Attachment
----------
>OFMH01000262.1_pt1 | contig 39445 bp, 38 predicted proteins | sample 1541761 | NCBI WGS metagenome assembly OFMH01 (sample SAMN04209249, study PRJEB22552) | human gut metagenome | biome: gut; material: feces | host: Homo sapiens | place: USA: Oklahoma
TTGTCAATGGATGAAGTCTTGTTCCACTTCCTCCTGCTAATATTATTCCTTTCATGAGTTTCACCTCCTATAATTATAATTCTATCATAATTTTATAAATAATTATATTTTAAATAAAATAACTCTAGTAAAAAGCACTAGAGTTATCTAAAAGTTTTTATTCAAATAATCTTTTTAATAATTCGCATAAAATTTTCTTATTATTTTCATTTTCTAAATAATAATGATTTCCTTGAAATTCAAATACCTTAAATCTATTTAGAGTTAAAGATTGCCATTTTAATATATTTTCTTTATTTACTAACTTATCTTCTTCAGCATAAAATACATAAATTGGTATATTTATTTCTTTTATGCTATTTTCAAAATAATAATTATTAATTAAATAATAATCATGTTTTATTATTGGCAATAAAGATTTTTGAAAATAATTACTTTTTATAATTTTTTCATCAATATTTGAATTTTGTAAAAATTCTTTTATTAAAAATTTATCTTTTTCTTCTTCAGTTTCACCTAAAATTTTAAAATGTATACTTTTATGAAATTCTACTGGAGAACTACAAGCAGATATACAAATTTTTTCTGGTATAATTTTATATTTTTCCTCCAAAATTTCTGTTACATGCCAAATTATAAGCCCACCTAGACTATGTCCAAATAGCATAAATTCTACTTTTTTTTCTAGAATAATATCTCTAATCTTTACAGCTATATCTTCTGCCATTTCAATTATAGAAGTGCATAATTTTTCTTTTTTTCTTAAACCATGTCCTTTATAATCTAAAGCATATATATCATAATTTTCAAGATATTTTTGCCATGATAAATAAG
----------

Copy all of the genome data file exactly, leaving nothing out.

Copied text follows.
>OFMH01000262.1_pt1 | contig 39445 bp, 38 predicted proteins | sample 1541761 | NCBI WGS metagenome assembly OFMH01 (sample SAMN04209249, study PRJEB22552) | human gut metagenome | biome: gut; material: feces | host: Homo sapiens | place: USA: Oklahoma
TTGTCAATGGATGAAGTCTTGTTCCACTTCCTCCTGCTAATATTATTCCTTTCATGAGTTTCACCTCCTATAATTATAATTCTATCATAATTTTATAAATAATTATATTTTAAATAAAATAACTCTAGTAAAAAGCACTAGAGTTATCTAAAAGTTTTTATTCAAATAATCTTTTTAATAATTCGCATAAAATTTTCTTATTATTTTCATTTTCTAAATAATAATGATTTCCTTGAAATTCAAATACCTTAAATCTATTTAGAGTTAAAGATTGCCATTTTAATATATTTTCTTTATTTACTAACTTATCTTCTTCAGCATAAAATACATAAATTGGTATATTTATTTCTTTTATGCTATTTTCAAAATAATAATTATTAATTAAATAATAATCATGTTTTATTATTGGCAATAAAGATTTTTGAAAATAATTACTTTTTATAATTTTTTCATCAATATTTGAATTTTGTAAAAATTCTTTTATTAAAAATTTATCTTTTTCTTCTTCAGTTTCACCTAAAATTTTAAAATGTATACTTTTATGAAATTCTACTGGAGAACTACAAGCAGATATACAAATTTTTTCTGGTATAATTTTATATTTTTCCTCCAAAATTTCTGTTACATGCCAAATTATAAGCCCACCTAGACTATGTCCAAATAGCATAAATTCTACTTTTTTTTCTAGAATAATATCTCTAATCTTTACAGCTATATCTTCTGCCATTTCAATTATAGAAGTGCATAATTTTTCTTTTTTTCTTAAACCATGTCCTTTATAATCTAAAGCATATATATCATAATTTTCAAGATATTTTTGCCATGATAAATAAG